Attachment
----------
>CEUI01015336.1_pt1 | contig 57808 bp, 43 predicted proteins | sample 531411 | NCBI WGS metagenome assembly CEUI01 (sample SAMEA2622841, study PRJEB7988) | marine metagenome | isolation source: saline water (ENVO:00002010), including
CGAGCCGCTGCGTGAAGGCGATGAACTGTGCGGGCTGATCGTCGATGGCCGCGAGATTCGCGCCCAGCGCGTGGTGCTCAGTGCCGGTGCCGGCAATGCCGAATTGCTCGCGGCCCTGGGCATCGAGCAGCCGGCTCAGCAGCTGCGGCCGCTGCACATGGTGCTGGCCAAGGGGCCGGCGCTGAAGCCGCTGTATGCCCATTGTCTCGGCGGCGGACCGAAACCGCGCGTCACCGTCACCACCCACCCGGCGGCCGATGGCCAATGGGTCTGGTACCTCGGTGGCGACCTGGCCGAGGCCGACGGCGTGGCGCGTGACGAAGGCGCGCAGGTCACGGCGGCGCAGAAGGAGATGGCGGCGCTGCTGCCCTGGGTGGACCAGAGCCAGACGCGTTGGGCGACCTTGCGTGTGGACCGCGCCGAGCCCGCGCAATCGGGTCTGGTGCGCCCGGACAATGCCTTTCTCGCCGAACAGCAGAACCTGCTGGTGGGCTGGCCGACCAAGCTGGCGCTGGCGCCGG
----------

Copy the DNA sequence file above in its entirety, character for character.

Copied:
>CEUI01015336.1_pt1 | contig 57808 bp, 43 predicted proteins | sample 531411 | NCBI WGS metagenome assembly CEUI01 (sample SAMEA2622841, study PRJEB7988) | marine metagenome | isolation source: saline water (ENVO:00002010), including
CGAGCCGCTGCGTGAAGGCGATGAACTGTGCGGGCTGATCGTCGATGGCCGCGAGATTCGCGCCCAGCGCGTGGTGCTCAGTGCCGGTGCCGGCAATGCCGAATTGCTCGCGGCCCTGGGCATCGAGCAGCCGGCTCAGCAGCTGCGGCCGCTGCACATGGTGCTGGCCAAGGGGCCGGCGCTGAAGCCGCTGTATGCCCATTGTCTCGGCGGCGGACCGAAACCGCGCGTCACCGTCACCACCCACCCGGCGGCCGATGGCCAATGGGTCTGGTACCTCGGTGGCGACCTGGCCGAGGCCGACGGCGTGGCGCGTGACGAAGGCGCGCAGGTCACGGCGGCGCAGAAGGAGATGGCGGCGCTGCTGCCCTGGGTGGACCAGAGCCAGACGCGTTGGGCGACCTTGCGTGTGGACCGCGCCGAGCCCGCGCAATCGGGTCTGGTGCGCCCGGACAATGCCTTTCTCGCCGAACAGCAGAACCTGCTGGTGGGCTGGCCGACCAAGCTGGCGCTGGCGCCGG